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Dickens on the Strand 2008
Web 2.0 Tools at Dickens on The Strand
News Release
Friday, December 05, 2008


Web 2.0 tools like Facebook and Twitter used to promote Dickens on the Strand, Galveston Historical Foundation, and Galveston disaster relief.
Dickens on the Strand returns to GalvestonIsland on December 6th and 7th.
Dickens on the Strand, GalvestonIsland’s signature holiday event, entertains its visitors with 19th century-styled food, entertainment and parades. With this festival’s emphasis on history, it’s therefore surprising to see how Web 2.0 tools, such as Facebook, have been used to promote the special event, as well as other rebuilding efforts on the Island.
Hurricane Katrina, which landed in 2005, created a flurry of stand-alone websites and calls for support, but Hurricane Ike became the first “Web 2.0” storm, the first in which internet users could use more powerful social networking and blogging tools to prepare, then report on the hurricane, then about the rebirth of Galveston and nearby areas.
Charles Dickens himself would have approved of the serial nature of Web 2.0, with its frequent updates – as his fame began with the “Pickwick Papers,” a serial novel published over time in the London papers. Dickens was known for his frequent cliffhangers, with many of his novels appearing in three or more parts. 
Among the top Web 2.0 tools is Facebook, a highly popular social networking tool for friends to keep in touch. Developed originally for college students, Facebook has become an important tool for charities and businesses, as well as individuals of all ages.
Dickens on the Strand, Galveston Historical Foundation’s key event for historic fun and fundraising, now has its own “fan page,” a group of over fifty users on Facebook.
Sherri Page, a "BOI" ("Born on the Island", or native of Galveston Island), is an artist in London, England, and is a member of the Dickens on the Strand group on Facebook.  "I loved everything about Dickens!" she explains. "It was always such fun, good food and drink, nice atmosphere, and of course, the Strand is just a wonderful place to be." She dismisses stereotypes that Facebook is used only by college students and teenagers. "I am 55 and have tons of friends, of all ages, from all over the world. In my experience that stereotype does not apply at all."
Page notes that technology has made a difference in keeping in touch with family and friends who were evacuating from the Island. "Following Ike was much easier than following Alicia. I was in New York City at the time and remember speaking to my mother the night before Alicia hit. When I tried to call her the next morning her phone was dead - I got very little if no news on my family for days. The internet and modern technology made it much easier to keep up with Ike."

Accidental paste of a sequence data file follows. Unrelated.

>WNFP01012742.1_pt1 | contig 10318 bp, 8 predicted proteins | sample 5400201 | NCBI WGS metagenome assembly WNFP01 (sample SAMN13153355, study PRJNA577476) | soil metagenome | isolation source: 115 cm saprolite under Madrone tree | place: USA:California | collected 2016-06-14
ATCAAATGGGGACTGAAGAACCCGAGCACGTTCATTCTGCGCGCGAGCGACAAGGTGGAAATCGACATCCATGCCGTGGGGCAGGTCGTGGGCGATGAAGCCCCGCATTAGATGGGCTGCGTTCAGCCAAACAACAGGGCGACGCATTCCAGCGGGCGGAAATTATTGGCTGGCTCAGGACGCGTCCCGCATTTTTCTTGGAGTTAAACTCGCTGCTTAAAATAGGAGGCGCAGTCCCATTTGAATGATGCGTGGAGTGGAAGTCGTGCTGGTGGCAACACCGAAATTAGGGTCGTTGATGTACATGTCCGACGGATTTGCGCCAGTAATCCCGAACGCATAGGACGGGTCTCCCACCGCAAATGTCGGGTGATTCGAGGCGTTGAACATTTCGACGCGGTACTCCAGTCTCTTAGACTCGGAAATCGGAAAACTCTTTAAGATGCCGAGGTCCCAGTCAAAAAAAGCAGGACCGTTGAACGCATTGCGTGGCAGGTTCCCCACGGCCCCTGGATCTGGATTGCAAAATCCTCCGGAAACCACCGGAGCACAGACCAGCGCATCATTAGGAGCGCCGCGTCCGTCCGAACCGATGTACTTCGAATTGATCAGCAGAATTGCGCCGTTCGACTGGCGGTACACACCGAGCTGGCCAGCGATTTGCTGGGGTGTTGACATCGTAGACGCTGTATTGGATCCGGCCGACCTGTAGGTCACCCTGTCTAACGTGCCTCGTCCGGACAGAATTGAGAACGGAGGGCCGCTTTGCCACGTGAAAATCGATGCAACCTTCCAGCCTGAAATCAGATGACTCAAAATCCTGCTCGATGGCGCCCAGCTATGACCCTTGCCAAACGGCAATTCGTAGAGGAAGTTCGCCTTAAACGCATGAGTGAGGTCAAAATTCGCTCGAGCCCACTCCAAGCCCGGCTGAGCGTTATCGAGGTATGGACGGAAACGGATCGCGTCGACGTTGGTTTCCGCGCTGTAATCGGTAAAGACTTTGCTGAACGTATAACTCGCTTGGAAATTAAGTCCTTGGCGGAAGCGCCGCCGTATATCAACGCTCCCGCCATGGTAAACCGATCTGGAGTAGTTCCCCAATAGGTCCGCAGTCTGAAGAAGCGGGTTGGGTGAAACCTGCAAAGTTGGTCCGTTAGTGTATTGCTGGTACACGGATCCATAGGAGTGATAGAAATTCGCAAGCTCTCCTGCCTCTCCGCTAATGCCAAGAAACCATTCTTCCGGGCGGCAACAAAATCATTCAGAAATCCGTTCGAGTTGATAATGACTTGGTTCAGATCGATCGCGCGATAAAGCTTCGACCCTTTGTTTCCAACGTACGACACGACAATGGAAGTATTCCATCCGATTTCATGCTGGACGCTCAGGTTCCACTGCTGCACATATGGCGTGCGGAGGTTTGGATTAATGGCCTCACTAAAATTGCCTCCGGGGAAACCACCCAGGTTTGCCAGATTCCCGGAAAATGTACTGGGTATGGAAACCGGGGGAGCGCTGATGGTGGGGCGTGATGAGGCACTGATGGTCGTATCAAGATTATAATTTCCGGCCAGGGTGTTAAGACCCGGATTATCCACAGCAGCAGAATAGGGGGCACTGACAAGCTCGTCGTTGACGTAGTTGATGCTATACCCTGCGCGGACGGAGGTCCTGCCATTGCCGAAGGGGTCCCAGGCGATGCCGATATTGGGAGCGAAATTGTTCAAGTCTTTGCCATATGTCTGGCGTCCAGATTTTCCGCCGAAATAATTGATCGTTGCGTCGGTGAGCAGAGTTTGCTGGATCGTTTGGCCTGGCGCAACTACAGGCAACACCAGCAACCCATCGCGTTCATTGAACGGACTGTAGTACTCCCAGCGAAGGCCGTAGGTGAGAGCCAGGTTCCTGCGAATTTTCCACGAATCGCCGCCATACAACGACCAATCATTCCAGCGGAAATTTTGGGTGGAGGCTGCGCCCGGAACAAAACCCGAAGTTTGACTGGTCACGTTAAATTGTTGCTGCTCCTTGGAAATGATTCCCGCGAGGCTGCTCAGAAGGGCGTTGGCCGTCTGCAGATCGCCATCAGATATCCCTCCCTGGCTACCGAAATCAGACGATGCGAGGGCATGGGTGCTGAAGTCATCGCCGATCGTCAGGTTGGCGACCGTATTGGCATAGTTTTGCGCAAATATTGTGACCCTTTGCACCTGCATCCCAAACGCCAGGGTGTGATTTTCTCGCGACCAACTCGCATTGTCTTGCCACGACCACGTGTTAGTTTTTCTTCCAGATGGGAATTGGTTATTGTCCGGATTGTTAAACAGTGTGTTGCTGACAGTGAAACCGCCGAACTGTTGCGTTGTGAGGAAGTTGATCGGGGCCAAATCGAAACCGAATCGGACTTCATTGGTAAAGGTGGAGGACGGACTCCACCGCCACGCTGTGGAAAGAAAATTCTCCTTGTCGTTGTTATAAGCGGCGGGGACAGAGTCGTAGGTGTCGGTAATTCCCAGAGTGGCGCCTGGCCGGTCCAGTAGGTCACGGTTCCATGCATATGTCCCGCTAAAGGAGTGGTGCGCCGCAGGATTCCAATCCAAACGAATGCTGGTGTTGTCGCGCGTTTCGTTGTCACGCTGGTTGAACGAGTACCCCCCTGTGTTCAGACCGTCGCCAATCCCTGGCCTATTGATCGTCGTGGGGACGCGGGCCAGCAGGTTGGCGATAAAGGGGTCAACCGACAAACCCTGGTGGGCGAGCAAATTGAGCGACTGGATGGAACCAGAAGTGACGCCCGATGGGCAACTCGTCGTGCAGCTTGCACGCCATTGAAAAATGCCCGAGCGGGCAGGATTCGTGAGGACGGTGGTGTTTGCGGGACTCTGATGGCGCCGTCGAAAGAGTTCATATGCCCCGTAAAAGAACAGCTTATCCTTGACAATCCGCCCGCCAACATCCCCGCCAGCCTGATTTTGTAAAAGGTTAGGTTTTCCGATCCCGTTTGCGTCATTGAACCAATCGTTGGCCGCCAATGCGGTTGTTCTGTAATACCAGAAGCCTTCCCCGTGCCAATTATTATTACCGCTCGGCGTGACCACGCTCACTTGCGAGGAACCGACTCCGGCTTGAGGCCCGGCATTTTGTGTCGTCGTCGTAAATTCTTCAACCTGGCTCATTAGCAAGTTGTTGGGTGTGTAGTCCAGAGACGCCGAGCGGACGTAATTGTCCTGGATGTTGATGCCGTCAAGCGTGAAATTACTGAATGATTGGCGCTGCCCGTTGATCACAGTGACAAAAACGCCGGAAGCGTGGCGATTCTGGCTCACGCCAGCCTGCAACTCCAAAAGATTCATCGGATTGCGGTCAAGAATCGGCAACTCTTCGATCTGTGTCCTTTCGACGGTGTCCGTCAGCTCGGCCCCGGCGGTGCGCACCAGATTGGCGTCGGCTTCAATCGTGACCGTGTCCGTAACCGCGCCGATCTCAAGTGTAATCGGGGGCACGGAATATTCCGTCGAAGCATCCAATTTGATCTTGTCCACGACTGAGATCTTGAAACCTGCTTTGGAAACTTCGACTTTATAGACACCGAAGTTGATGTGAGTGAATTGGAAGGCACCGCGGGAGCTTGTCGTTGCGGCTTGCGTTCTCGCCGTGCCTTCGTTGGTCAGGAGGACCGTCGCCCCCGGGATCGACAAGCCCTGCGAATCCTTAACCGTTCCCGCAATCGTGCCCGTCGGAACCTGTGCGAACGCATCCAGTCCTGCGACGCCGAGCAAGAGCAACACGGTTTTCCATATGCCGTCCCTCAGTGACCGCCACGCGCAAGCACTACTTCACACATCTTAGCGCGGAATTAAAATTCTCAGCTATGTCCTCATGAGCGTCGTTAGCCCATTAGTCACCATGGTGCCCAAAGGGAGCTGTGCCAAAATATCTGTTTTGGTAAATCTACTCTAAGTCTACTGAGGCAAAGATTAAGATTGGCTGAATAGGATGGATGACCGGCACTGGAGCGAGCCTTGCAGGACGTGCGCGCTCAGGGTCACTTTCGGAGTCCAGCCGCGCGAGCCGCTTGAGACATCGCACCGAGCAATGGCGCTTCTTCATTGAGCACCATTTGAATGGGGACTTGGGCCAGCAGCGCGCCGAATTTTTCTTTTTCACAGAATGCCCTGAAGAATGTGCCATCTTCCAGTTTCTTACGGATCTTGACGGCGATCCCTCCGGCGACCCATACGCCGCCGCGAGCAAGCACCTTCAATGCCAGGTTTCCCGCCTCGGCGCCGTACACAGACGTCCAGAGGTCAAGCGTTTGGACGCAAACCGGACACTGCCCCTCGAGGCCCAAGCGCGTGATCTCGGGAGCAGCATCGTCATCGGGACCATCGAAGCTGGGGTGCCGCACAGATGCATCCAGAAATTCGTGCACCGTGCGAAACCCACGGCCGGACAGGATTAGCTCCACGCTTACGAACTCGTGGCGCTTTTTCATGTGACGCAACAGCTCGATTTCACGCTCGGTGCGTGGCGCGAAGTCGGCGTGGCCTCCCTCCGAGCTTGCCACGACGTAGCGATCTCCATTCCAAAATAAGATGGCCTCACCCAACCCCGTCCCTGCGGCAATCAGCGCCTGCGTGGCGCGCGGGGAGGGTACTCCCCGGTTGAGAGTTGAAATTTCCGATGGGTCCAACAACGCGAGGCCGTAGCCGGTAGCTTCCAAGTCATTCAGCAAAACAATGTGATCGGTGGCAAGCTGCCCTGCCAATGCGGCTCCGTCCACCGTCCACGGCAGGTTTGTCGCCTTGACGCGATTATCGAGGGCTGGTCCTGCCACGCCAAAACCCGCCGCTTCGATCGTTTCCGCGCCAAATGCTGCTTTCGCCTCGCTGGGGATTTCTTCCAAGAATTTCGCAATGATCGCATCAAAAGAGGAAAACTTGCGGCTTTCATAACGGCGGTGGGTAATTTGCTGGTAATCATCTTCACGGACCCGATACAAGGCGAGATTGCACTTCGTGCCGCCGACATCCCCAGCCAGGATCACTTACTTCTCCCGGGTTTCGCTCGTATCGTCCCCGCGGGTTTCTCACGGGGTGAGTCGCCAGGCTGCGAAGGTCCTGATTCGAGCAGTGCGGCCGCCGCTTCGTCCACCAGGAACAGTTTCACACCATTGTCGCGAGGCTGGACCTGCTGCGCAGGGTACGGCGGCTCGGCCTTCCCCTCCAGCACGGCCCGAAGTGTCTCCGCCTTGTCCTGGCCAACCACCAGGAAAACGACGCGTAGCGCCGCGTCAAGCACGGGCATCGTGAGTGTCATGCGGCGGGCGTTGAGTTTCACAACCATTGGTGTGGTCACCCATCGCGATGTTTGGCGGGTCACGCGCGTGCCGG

Page is also using Facebook software to raise funds for Galveston disaster relief, using an application, Causes, developed specifically for the Facebook platform. Causes allows users to recruit friends and pledge money for charity. Matt Mahan and Sarah Koch first created the Gulf Coast Hurricane Relief page in the autumn of 2008.
Over 33,000 users of Facebook have since joined the Gulf Coast Hurricane Relief cause, (, including Page, who is now an administrator of the group. In a few short months, the group has raised over $6,000 for Convoy of Hope, a non-profit supporting survivors of Hurricanes Gustav and Ike. There are similar groups created on the Facebook network, including a 71-member student group of GalvestonHigh School students, supporting hurricane relief (  
Facebook pages are sometimes used in tandem with a feed of data from Twitter, whose popularity soared during Hurricane Ike. Twitter ( allows users to send and receive brief text updates via cell phone, which are also available on the web.
Among the most popular Twitter feeds prior to the storm was chronsciguy, or Eric Berger, a science reporter for the Houston Chronicle, who reported on the then-growing threat from Hurricane Ike in the Gulf. After the disaster, both reporters and amateur bloggers were able to report back on the status of Ike, including leighjones (Leigh Jones), a reporter for the Galveston Daily News; and markmayhew (Mark Mayhew), a Galveston local who calls himself a “crowd-supported journalist”. Help4galveston is also a popular twitter feed, run by Erin Toberman, who helps manage the charitable response to the storm through a traditional website (, but also sends twitter updates about Galveston’s rebuilding.
It’s likely that many “citizen journalists” and professionals alike will continue to use Twitter and Facebook to describe the Dickens event.

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